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Go to Technology Today Article: V2X: Vehicle-to- Everything Solutions

V2X: Vehicle-to-Everything Solutions

Enhancing Safety with a Traffic Data Exchange Platform

Next time you are stuck in traffic amid a sea of tail lights and exhaust emissions, imagine a roadway where movement is fully and intelligently connected to prioritize mobility and safety. Vehicle-to-everything, or V2X, aims to integrate transportation offering near-real-time connectivity with other vehicles, networks, pedestrians, devices and roadway infrastructure. Millions of vehicles, people and transportation technology would be in constant communication, providing seamless interchanges, rerouting journeys away from congestion, dynamically updating traffic controls, efficiently allocating parking and so on.


What are V2X technologies? V2X (vehicle-to-everything) includes networks, devices and data shared via V2V (vehicle-to-vehicle), V2N (vehicle-to-network), V2P (vehicle-to-pedestrian), V2D (vehicle-to-device) and V2I (vehicle-to-infrastructure) connectivity.

According to one forecast, the automotive V2X market is slated to grow at an annual rate of 38%, from $619 million in 2021 to more than $2.2 billion in 2025. The numerous benefits of V2X implementation, however, face challenges, including requiring a secure system that ensures privacy, authenticity and security for all types of V2X communication. Deploying V2X requires coordinated action across the mobility marketplace, from individual automakers to federal, state and local transportation agencies to infrastructure technology and communications networks.

With more than two decades of leadership in intelligent transportation technology and applications, Southwest Research Institute is on the vanguard of V2X research, development and deployment. SwRI engineers are leading a project to develop a data exchange platform for the Florida Department of Transportation (FDOT).

This system will leverage cloud, fog and edge computing to analyze road conditions and communicate important information to the traveling public, state/local government entities, private sector partners and other stakeholders. The platform will archive data to allow long-term historic analyses to support data-driven infrastructure investments and research initiatives.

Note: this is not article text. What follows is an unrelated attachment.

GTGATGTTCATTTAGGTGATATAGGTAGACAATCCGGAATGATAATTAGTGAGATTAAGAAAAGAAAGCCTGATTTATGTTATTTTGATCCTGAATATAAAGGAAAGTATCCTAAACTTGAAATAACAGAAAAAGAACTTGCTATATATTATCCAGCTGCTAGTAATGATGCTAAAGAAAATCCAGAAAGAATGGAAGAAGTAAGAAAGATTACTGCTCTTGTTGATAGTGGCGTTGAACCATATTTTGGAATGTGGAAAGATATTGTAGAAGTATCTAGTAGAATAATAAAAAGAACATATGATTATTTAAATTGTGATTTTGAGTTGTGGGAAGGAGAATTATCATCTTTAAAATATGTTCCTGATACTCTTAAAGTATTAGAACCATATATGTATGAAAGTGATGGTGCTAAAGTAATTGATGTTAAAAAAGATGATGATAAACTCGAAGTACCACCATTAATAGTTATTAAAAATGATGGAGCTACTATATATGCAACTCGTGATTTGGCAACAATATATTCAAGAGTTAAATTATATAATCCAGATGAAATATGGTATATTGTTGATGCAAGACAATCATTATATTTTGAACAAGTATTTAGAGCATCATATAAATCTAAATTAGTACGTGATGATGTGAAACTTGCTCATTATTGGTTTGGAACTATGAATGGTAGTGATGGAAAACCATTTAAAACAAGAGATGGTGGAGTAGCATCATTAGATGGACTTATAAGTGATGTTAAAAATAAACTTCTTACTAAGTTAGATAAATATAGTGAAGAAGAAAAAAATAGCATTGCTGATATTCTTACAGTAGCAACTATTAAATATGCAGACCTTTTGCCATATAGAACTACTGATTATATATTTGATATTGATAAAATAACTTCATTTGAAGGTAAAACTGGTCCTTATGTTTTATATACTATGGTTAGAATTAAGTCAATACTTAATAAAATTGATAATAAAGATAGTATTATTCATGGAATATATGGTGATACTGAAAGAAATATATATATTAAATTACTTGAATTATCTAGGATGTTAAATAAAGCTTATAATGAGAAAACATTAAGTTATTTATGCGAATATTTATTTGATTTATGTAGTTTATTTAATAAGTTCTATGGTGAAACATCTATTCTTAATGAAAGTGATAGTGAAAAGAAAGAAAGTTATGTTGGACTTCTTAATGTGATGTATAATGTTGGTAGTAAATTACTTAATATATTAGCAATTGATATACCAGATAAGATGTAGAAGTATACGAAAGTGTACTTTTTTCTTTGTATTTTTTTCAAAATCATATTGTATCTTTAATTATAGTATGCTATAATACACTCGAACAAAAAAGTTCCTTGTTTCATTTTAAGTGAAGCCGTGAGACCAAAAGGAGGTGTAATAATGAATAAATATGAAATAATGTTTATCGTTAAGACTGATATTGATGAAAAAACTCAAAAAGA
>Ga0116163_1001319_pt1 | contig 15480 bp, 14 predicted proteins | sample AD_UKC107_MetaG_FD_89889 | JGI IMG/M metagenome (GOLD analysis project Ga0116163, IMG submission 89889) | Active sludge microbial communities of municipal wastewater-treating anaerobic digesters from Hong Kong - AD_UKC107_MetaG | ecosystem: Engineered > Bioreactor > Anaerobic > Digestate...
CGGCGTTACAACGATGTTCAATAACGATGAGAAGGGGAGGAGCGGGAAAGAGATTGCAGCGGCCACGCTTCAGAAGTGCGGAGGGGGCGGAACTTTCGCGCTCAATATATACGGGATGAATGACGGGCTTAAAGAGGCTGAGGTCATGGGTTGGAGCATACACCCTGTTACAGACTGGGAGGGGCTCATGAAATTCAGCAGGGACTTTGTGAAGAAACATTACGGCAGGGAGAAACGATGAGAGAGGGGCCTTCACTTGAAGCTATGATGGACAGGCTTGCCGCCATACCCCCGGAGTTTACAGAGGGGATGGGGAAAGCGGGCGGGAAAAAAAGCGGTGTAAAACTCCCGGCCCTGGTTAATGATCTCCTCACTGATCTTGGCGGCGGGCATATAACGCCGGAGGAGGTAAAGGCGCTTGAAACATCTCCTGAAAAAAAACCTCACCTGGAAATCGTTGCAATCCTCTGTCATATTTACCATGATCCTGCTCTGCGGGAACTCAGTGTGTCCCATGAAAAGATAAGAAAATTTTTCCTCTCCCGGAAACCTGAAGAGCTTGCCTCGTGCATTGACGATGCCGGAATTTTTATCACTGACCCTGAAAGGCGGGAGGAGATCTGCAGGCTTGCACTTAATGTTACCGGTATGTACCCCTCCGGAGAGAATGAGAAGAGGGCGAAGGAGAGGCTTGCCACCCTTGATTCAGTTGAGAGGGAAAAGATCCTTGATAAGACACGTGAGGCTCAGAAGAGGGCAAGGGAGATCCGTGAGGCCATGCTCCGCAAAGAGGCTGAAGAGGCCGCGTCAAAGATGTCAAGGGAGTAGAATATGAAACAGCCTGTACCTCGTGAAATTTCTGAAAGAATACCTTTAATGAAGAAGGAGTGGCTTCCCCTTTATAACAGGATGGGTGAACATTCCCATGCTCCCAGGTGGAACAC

Portrait of Michael Brown in a lab

About the Author

Institute Engineer Michael Brown has been a leader in intelligent systems for more than 25 years. He has led multiple connected and automated vehicle programs for the U.S. Department of Transportation and is leading key activities for related programs for the U.S. Department of Energy. Brown has also led multiple programs for state DOTs including the Florida Department of Transportation Vehicle-to-Everything (V2X) Data Exchange Platform discussed in this article.


No matter how it operates, V2X is all about safety. The U.S. Department of Transportation’s National Highway Traffic Safety Administration (NHTSA) estimated that 31,720 people died in motor vehicle crashes from January through September 2021, an increase of approximately 12% from the 28,325 fatalities projected for the first nine months of 2020. These data represent the highest number of fatalities during the first nine months of any year since 2006, and the highest percentage increase during the first nine months in the Fatality Analysis Reporting System’s history. Moving the needle to enhance roadway safety could not come soon enough.

FDOT data exchange program

SwRI is leading the development of a statewide data exchange program for FDOT that ingests high-volume, high-velocity data from diverse sources. The platform will facilitate detection and notification of actionable conditions as well as historical analysis to support future initiatives.

NHTSA estimates vehicle-to-vehicle (V2V) alone could reduce crashes by 13%, resulting in over 600,000 fewer accidents each year. The U.S. Department of Transportation estimates that V2X technology could reduce unimpaired driver crashes by as much as 80%. With V2X, all traffic participants will be able to better perceive and predict each other’s behavior on the road. That will reduce crashes, congestion and other inefficiencies.

The FDOT project will be among the first in the United States to develop a V2X data exchange, capturing data from thousands of devices across connected and automated vehicle (CAV) and infrastructure networks. A key objective of the project is to standardize the collection, analysis and sharing of data from several disparate systems, which have different coding and encryption methodologies, and to make additional considerations for privacy and safety. The primary goal is to save lives and move people more efficiently on roadways by sharing driving conditions. This data exchange will lay the foundation for FDOT to send alerts to drivers and traffic managers to coordinate routing, road closures and emergency responses.